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Access to health care for Roma children in Central and Eastern Europe: findings from a qualitative study in Bulgaria



Despite the attention the situation of the Roma in Central and Eastern Europe has received in the context of European Union enlargement, research on their access to health services is very limited, in particular with regard to child health services.


50 qualitative in-depth interviews with users, providers and policy-makers concerned with child health services in Bulgaria, conducted in two villages, one town of 70,000 inhabitants, and the capital Sofia.


Our findings provide important empirical evidence on the range of barriers Roma children face when accessing health services. Among the most important barriers are poverty, administrative and geographical obstacles, low levels of parental education, and lack of ways to accommodate the cultural, linguistic and religious specifics of this population group.


Our research illustrates the complexity of the problems the Roma face. Access to health care cannot be discussed in isolation from other problems this population group experiences, such as poverty, restricted access to education, and social exclusion.


Our paper reports findings on access to health services for Roma children that emerged from a wider qualitative study on access to child health services in Bulgaria in the context of the health care reforms that were implemented since the late 1990s. Similarly to other countries of Central and Eastern Europe, Bulgaria undertook substantial reforms of the financing, organization and delivery of its health services. These included introducing social health insurance and general practice, and reforming hospital services [1]. The impact of these changes on access to health services for children, particularly for disadvantaged groups such as ethnic minority children, has received hardly any attention so far [2].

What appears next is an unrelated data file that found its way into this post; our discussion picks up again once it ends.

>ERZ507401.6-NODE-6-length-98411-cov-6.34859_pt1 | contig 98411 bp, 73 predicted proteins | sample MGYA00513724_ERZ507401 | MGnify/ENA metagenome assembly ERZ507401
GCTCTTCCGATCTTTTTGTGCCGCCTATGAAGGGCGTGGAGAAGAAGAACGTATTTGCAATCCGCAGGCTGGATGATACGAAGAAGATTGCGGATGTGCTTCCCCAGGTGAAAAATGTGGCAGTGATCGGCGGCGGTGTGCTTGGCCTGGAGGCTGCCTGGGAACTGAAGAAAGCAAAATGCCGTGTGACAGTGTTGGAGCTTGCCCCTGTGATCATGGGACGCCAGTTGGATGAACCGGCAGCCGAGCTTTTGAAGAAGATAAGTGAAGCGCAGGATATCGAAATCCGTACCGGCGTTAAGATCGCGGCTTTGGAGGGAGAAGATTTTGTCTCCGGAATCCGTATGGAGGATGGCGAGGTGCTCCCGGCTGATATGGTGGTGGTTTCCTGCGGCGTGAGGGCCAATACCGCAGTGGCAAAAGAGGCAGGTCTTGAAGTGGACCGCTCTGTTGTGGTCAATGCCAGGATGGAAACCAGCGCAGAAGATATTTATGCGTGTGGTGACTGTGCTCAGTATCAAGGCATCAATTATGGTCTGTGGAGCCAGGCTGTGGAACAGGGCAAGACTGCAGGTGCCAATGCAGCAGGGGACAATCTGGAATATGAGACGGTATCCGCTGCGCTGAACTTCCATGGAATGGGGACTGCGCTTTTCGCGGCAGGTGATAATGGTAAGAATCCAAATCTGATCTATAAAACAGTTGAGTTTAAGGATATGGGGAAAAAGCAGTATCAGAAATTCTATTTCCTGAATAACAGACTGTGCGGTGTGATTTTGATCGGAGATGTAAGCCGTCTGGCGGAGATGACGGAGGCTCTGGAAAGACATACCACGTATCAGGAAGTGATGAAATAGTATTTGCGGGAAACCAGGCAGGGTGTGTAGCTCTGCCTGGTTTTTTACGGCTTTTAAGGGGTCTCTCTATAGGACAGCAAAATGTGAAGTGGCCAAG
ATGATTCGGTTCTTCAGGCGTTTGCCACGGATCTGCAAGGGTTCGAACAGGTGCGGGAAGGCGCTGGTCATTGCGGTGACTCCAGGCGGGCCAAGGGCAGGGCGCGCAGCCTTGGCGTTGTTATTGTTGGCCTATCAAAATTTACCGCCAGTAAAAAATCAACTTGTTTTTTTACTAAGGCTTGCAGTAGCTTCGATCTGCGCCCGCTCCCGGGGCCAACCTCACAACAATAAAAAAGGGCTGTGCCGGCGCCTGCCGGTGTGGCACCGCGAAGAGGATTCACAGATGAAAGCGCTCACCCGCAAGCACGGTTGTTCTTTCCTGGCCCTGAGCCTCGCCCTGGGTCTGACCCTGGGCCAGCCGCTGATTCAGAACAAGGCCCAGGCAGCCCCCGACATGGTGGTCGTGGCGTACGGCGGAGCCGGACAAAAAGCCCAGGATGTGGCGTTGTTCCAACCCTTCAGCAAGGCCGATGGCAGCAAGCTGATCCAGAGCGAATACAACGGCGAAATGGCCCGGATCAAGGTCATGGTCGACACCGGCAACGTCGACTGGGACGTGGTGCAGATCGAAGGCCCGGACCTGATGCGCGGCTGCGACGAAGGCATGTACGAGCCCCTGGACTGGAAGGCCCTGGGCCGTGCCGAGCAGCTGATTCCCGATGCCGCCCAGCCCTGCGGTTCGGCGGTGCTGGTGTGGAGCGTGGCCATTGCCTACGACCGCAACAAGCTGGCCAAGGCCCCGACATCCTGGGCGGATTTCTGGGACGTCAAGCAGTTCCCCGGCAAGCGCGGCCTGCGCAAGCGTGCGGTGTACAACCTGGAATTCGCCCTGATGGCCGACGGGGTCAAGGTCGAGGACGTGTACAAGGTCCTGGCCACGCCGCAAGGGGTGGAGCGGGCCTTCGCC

Of the estimated 7–9 million Roma in Europe, most are living in Central and Eastern Europe, where they are estimated to account for over 8% of the population in Bulgaria, Macedonia, Slovakia and Romania (see Table 1) [35]. With a long history of discrimination and social exclusion, many Roma are reluctant to identify as such in censuses or other surveys that elucidate ethnic origin. Estimates of the number of Roma in different countries vary significantly, which is one of the challenges for epidemiological and health service research. According to the 2001 census results in Bulgaria, which relied on ethnic self-identification, the number of Roma in the country was 370,908, or 4.7% of the population. However, various other sources estimated the real number to be between 600,000 and 800,000, or 8–10% of the total population [6].

Table 1 Estimated number of Roma in selected countries of Central and Eastern Europe